Our body language is a great when we going overseas or don't understand the language of each other. But sometimes, somewhere you might get confuse when people using hands gesture. In this country they have this meaning, but when you come to another country, things might change. So have you know all these hands gestures's different meaning in every country?
Break looked at the meaning of the same hand gestures in different parts of the world and thinks it would be good for us to know them when traveling.
Japan: Money. Sometimes the gesture is made with the 3 fingers at the bottom.
Brazil: A rude gesture. Don’t make the same mistake as Richard Nixon, who visited Brazil and flashed the “Ok sign” to a waiting crowd, but was responded to with boos.
America: The thumb between the index and middle fingers represents the nose stolen from a kid’s face in the “I’ve Got Your Nose” game.
Turkey: An obscene gesture similar to the middle finger, and is also used to show disagreement or to deny a request.
Brazil: A good luck charm to ward off the evil eye and jealousy.
Indonesia: An offensive gesture.
American Sign Language (ASL): The sign for the letter T.
America: Peace. It also used to mean “V for Victory.”
China, Japan, South Korea, Taiwan, Thailand: Cute pose when being photographed.
United Kingdom, South Africa, Australia, New Zealand, Ireland: When the same gesture is done but with the back of the hand facing outward, it’s an insult.
ASL: The sign for the number 2.
Maybe you're interested in: 11 People That Could Become Models But Surprisingly They're Not
America: Usually uses it as a taunt, it means “loser.”
China: Indicates the number 8, which is considered a lucky number. Knowing how to sign numbers is especially useful when bargaining in China.
America: Good. It is also used when hitchhiking.
Iraq, Iran: An insult equivalent to, “Up yours, pal!”
ASL: Thumbs up wiggled left and right is the sign for the number 10. When held stationary and thrust toward another person the meaning is “yourself.”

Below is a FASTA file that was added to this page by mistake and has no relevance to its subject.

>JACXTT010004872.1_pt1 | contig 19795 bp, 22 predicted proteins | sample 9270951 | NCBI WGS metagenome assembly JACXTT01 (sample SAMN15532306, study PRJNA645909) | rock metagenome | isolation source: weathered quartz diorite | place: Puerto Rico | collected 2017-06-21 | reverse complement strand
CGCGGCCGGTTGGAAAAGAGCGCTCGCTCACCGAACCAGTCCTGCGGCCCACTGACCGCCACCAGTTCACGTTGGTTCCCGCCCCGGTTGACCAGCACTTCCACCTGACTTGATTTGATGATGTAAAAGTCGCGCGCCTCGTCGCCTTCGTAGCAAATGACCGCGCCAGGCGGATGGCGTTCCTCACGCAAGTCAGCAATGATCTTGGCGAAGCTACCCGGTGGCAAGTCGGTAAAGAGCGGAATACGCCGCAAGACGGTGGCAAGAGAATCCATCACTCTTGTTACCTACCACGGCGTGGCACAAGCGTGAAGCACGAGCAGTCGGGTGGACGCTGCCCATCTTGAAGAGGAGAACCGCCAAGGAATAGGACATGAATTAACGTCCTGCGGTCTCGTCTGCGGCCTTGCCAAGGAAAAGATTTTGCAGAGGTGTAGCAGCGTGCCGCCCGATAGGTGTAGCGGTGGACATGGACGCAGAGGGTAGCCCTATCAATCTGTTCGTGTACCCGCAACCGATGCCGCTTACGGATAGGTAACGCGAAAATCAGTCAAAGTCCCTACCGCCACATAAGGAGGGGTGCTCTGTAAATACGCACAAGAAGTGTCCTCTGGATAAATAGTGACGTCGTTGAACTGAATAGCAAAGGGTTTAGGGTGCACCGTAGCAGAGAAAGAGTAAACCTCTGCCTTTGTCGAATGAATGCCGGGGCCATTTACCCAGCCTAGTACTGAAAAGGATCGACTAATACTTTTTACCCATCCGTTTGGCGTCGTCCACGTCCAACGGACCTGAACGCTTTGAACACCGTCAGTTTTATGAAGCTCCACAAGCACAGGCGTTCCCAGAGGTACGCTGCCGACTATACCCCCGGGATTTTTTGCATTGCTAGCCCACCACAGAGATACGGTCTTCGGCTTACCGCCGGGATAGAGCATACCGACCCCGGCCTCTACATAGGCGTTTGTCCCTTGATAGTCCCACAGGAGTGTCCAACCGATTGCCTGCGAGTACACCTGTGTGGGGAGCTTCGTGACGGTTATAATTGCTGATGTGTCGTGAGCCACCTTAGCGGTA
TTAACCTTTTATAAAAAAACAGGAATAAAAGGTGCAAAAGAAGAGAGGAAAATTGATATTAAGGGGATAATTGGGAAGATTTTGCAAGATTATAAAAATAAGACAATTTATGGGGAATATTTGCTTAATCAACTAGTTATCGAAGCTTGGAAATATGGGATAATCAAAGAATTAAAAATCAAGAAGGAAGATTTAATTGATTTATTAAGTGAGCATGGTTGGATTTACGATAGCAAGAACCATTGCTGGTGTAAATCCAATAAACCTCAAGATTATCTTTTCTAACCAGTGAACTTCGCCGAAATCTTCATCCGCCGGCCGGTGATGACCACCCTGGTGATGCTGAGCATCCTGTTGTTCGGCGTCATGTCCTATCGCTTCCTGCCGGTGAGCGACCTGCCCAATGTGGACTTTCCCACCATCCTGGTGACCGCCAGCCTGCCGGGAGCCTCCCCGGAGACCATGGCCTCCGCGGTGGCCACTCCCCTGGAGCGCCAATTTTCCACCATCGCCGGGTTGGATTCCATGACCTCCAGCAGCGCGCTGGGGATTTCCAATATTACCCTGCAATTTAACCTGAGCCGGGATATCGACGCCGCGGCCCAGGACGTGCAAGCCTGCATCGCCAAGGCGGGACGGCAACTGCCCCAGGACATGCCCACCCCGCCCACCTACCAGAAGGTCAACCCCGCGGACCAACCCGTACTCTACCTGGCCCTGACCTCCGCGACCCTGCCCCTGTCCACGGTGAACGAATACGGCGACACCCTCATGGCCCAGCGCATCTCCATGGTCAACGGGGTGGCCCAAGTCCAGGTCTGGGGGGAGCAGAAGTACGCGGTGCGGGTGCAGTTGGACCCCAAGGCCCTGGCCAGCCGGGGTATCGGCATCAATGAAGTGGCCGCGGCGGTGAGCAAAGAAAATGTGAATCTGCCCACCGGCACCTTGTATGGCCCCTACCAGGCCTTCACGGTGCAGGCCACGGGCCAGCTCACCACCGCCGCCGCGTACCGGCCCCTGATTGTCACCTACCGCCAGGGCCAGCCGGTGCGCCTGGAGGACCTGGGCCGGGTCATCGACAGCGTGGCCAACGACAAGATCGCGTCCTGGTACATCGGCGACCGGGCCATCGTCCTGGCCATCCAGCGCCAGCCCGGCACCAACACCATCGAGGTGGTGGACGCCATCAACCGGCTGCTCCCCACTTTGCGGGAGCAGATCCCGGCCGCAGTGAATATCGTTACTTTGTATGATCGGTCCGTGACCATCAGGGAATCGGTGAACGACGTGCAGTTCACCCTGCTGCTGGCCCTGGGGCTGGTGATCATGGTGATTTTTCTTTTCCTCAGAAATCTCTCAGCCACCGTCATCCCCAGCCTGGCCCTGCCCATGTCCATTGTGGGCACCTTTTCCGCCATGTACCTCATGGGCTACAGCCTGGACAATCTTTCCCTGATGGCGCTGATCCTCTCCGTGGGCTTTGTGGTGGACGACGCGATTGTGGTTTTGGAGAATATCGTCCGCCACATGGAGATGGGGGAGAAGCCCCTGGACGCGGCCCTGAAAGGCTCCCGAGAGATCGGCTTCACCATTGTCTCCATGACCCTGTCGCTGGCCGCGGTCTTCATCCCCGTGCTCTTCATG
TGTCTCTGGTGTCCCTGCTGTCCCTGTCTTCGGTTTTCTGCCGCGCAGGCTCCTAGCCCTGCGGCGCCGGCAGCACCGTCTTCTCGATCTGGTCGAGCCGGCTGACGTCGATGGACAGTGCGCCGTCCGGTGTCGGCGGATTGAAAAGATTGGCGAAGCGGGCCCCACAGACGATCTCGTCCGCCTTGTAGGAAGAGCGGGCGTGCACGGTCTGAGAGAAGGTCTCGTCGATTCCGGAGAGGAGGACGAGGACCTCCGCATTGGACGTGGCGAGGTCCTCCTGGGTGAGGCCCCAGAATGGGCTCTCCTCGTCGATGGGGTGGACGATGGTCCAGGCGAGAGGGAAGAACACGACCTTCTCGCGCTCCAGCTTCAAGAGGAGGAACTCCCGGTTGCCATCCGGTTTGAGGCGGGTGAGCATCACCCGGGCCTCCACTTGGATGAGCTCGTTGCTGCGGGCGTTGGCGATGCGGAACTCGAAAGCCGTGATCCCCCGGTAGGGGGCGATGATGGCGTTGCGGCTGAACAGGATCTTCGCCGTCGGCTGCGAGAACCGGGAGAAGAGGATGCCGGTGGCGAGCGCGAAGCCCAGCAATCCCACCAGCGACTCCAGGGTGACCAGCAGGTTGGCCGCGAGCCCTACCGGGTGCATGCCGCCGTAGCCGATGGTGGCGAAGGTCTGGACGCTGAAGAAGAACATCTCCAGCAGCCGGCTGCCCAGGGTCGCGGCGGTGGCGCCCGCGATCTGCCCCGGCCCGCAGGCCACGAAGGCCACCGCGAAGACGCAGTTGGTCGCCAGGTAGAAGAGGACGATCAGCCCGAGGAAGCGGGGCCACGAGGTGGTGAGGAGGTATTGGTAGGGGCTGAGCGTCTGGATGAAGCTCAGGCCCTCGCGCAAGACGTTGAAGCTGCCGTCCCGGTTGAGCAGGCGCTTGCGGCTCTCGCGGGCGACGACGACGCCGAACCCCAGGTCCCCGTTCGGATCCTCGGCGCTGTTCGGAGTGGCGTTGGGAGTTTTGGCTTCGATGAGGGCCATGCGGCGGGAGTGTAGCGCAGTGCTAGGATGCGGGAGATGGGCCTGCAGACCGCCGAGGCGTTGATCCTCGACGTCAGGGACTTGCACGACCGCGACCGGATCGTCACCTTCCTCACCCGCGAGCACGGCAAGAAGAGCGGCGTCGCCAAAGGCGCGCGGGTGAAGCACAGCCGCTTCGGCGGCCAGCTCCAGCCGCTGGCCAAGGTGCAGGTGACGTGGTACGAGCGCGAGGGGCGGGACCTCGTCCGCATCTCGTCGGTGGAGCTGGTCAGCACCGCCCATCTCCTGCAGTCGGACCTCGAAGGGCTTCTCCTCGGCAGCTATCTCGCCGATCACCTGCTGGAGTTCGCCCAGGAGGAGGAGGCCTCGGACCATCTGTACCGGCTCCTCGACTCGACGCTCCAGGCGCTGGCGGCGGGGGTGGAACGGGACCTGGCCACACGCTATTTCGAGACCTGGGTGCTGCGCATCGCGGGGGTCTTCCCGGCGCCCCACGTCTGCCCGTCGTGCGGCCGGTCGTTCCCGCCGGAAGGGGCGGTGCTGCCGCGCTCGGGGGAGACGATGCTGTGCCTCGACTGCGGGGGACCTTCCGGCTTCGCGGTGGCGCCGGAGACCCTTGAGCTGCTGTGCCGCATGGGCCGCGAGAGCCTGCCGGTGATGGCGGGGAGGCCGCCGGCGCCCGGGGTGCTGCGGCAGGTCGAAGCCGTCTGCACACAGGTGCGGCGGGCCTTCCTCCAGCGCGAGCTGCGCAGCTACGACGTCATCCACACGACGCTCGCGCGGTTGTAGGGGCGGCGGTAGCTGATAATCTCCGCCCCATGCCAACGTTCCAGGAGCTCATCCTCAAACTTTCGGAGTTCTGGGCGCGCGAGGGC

America: It either indicates “fancy” when drinking tea or it’s a sign that you’re making a promise that should not be broken, also called a pinky swear.
China: This is the same as giving the thumbs down sign. It shows that the signer is not happy.
Japan: The symbol of a lover or significant other.
ASL: The sign for the letter I.
Maybe you're interested in: 10 Stunning Ladies That Still Look Young After 20 Years
America, Ecuador: “Come here.” This gesture is also used when seducing someone.
Philippines: It’s only used to call a dog. It is derogatory to use on people. And you could get arrestedfor using it.
America: Means “stop,” the number 5, or “talk to the hand.”
Greece, Sindh (Pakistan): Called the “moutza” or “mountza” and is considered an insult.
Mexico, Panama: Used to say “hi,” but when steady or moving it repeatedly toward the receiver it means, “You’ll see!” warning that the giver is going to tell an authority figure.
Malaysia: Can be used to say hi to someone you know, to call a waiter, and to say thank you to another driver. It is also used when crossing the street and this is humorously known as the “God hand” because it seems as though you have the power to stop cars.
America: A gesture showing a slit to the neck means “you’re done for.”
Japan: It means “you’re fired.” This is because the word kubi, which means fired from a job, sounds the same as kubi that means the neck or throat.
America: Used to imitate an Italian gesture.
Italy: Used when something is unclear. Similar to “What are you saying?”
Malaysia: They call it “chup” and it used to mean “wait a minute.” But when the gesture is motioned toward the mouth, it means “eat.”
ASL: When both hands with this sign are put together with the tips touching, it means “kiss.”
America: Waving the hand left and right, with the palm facing the side in front of your face, indicates that something smells bad.
Japan: It means “no.” “No can do,” “Impossible,” or even “No, thank you” are also expressed with this gesture.
America, Germany: The thumb rubs repeatedly over the tip of the index finger and middle finger to indicate money.
South Korea: It’s a similar gesture, but without the rubbing, to make a small heart. It means “love.”
America: It’s not commonly used, but it means an animal ears or horns. It is often used just to be silly or to imitate an animal while playing with children.
Japan: Also known as the “demon horns,” index fingers pointing up behind the head is used to describe that the signer is angry.
Watch: The Definitions Of Hand Gestures Around The World
America: Means hoping for good luck.
Vietnam: It is thought to resemble female genitals, and is similar to giving the middle finger.
ASL: The sign for the letter R.
America: Usually used by rockers, when the index and pinky are raised it is a sign of approval or “rock on!”
Argentina, Brazil, Colombia, Cuba, Spain, Italy, Portugal: This sign is made at someone to tell them that their spouse is cheating on them.
Which of these hand gestures do you use a lot and what do they mean when you use them? Are there any other hand gestures you know that mean something completely different in other countries?
Preview photo credit Glee / Fox, depositphotos.com, MSGJ / Wikimedia Commons, Steinsplitter / Wikimedia Commons
Watch: 5 hand gestures that could get you in serious trouble in other countries